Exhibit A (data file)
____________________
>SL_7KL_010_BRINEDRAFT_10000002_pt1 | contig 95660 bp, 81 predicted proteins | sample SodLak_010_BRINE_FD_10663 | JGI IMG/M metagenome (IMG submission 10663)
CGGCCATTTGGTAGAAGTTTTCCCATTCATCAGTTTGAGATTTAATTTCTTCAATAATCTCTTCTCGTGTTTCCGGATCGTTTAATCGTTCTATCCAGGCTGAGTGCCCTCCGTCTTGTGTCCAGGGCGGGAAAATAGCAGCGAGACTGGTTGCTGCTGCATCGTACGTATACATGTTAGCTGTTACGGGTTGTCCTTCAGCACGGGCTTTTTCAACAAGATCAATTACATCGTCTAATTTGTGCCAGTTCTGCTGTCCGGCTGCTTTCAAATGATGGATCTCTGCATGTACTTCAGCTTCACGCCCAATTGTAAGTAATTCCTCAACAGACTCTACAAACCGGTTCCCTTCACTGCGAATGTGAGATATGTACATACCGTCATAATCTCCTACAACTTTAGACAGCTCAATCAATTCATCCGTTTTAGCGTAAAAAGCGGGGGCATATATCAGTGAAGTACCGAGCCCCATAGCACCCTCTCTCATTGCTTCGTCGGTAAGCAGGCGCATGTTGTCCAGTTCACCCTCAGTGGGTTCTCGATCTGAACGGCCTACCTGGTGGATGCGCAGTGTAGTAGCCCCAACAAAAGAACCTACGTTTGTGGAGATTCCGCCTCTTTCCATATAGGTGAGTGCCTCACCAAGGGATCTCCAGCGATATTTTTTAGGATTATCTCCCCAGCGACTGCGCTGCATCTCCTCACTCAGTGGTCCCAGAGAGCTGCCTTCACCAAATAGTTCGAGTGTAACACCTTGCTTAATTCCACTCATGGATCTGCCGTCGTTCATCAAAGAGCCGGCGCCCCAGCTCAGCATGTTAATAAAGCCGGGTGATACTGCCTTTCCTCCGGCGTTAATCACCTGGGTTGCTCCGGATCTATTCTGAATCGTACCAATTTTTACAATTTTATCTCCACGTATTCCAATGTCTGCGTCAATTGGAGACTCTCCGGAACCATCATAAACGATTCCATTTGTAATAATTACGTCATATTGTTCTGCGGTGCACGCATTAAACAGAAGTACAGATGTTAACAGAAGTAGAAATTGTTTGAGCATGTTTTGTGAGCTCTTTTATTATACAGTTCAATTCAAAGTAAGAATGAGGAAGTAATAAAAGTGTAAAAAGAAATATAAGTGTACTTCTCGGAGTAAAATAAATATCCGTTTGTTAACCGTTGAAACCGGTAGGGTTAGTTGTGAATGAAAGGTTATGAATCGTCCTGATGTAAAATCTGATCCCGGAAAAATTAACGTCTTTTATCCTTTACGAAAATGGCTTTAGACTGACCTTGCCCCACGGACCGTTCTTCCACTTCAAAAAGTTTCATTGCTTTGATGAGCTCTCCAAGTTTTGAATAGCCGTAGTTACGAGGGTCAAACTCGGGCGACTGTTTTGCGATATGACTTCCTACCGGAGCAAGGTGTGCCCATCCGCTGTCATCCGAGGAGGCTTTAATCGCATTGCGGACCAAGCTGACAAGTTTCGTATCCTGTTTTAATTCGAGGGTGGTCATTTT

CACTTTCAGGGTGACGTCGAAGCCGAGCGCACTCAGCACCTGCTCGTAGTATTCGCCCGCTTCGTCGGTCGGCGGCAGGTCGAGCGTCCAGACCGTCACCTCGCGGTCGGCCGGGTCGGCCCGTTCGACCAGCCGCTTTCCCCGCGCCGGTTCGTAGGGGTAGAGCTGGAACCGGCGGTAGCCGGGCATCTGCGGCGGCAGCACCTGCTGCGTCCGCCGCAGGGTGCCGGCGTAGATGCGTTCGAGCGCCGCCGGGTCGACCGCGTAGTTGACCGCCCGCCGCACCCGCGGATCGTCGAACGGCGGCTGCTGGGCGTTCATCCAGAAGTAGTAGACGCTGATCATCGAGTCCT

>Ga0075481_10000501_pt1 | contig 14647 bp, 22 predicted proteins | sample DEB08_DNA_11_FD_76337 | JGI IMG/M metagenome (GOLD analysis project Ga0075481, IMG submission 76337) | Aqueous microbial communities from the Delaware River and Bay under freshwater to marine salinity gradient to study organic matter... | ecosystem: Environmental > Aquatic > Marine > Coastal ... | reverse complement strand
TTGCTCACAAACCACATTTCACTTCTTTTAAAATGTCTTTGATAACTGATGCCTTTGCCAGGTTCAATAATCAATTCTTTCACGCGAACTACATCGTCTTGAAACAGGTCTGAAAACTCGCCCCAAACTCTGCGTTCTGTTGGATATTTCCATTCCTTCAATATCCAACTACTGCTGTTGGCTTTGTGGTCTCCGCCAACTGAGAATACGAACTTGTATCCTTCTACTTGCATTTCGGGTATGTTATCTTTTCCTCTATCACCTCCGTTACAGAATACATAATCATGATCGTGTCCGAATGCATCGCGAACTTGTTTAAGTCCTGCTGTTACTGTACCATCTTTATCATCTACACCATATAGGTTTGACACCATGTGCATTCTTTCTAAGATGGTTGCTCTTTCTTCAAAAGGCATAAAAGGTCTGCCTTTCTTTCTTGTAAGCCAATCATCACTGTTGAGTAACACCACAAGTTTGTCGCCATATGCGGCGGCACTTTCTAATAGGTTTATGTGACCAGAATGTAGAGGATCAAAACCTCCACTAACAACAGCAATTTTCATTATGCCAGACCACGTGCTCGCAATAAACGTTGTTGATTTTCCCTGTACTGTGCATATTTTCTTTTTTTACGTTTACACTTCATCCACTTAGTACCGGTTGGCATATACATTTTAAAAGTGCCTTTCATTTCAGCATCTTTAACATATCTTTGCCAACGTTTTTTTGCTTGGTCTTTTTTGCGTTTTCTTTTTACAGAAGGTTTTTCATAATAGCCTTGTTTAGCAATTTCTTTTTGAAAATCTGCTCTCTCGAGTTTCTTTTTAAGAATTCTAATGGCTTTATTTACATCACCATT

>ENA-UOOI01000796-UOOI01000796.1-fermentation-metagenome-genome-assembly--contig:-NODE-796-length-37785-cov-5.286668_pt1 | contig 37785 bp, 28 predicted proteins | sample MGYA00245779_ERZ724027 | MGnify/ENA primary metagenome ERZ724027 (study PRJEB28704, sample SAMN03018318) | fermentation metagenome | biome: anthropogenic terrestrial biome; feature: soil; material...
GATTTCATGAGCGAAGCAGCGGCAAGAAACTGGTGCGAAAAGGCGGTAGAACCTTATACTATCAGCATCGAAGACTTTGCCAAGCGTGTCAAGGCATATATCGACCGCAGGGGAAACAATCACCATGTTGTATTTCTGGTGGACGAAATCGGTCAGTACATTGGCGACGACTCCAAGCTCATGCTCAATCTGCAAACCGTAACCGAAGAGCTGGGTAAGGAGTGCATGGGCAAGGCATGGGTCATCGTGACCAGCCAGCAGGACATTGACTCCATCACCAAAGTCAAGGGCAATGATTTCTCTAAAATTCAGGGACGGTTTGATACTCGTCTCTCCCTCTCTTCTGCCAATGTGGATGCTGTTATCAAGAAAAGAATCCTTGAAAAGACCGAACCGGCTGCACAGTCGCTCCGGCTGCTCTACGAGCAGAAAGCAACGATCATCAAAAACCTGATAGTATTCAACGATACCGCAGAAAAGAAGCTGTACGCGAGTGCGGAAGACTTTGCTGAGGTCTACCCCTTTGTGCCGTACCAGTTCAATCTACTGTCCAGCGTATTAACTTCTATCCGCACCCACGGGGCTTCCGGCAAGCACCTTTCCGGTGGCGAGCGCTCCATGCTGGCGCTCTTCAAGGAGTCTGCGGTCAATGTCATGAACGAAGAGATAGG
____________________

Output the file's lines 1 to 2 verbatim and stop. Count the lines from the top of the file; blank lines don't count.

>SL_7KL_010_BRINEDRAFT_10000002_pt1 | contig 95660 bp, 81 predicted proteins | sample SodLak_010_BRINE_FD_10663 | JGI IMG/M metagenome (IMG submission 10663)
CGGCCATTTGGTAGAAGTTTTCCCATTCATCAGTTTGAGATTTAATTTCTTCAATAATCTCTTCTCGTGTTTCCGGATCGTTTAATCGTTCTATCCAGGCTGAGTGCCCTCCGTCTTGTGTCCAGGGCGGGAAAATAGCAGCGAGACTGGTTGCTGCTGCATCGTACGTATACATGTTAGCTGTTACGGGTTGTCCTTCAGCACGGGCTTTTTCAACAAGATCAATTACATCGTCTAATTTGTGCCAGTTCTGCTGTCCGGCTGCTTTCAAATGATGGATCTCTGCATGTACTTCAGCTTCACGCCCAATTGTAAGTAATTCCTCAACAGACTCTACAAACCGGTTCCCTTCACTGCGAATGTGAGATATGTACATACCGTCATAATCTCCTACAACTTTAGACAGCTCAATCAATTCATCCGTTTTAGCGTAAAAAGCGGGGGCATATATCAGTGAAGTACCGAGCCCCATAGCACCCTCTCTCATTGCTTCGTCGGTAAGCAGGCGCATGTTGTCCAGTTCACCCTCAGTGGGTTCTCGATCTGAACGGCCTACCTGGTGGATGCGCAGTGTAGTAGCCCCAACAAAAGAACCTACGTTTGTGGAGATTCCGCCTCTTTCCATATAGGTGAGTGCCTCACCAAGGGATCTCCAGCGATATTTTTTAGGATTATCTCCCCAGCGACTGCGCTGCATCTCCTCACTCAGTGGTCCCAGAGAGCTGCCTTCACCAAATAGTTCGAGTGTAACACCTTGCTTAATTCCACTCATGGATCTGCCGTCGTTCATCAAAGAGCCGGCGCCCCAGCTCAGCATGTTAATAAAGCCGGGTGATACTGCCTTTCCTCCGGCGTTAATCACCTGGGTTGCTCCGGATCTATTCTGAATCGTACCAATTTTTACAATTTTATCTCCACGTATTCCAATGTCTGCGTCAATTGGAGACTCTCCGGAACCATCATAAACGATTCCATTTGTAATAATTACGTCATATTGTTCTGCGGTGCACGCATTAAACAGAAGTACAGATGTTAACAGAAGTAGAAATTGTTTGAGCATGTTTTGTGAGCTCTTTTATTATACAGTTCAATTCAAAGTAAGAATGAGGAAGTAATAAAAGTGTAAAAAGAAATATAAGTGTACTTCTCGGAGTAAAATAAATATCCGTTTGTTAACCGTTGAAACCGGTAGGGTTAGTTGTGAATGAAAGGTTATGAATCGTCCTGATGTAAAATCTGATCCCGGAAAAATTAACGTCTTTTATCCTTTACGAAAATGGCTTTAGACTGACCTTGCCCCACGGACCGTTCTTCCACTTCAAAAAGTTTCATTGCTTTGATGAGCTCTCCAAGTTTTGAATAGCCGTAGTTACGAGGGTCAAACTCGGGCGACTGTTTTGCGATATGACTTCCTACCGGAGCAAGGTGTGCCCATCCGCTGTCATCCGAGGAGGCTTTAATCGCATTGCGGACCAAGCTGACAAGTTTCGTATCCTGTTTTAATTCGAGGGTGGTCATTTT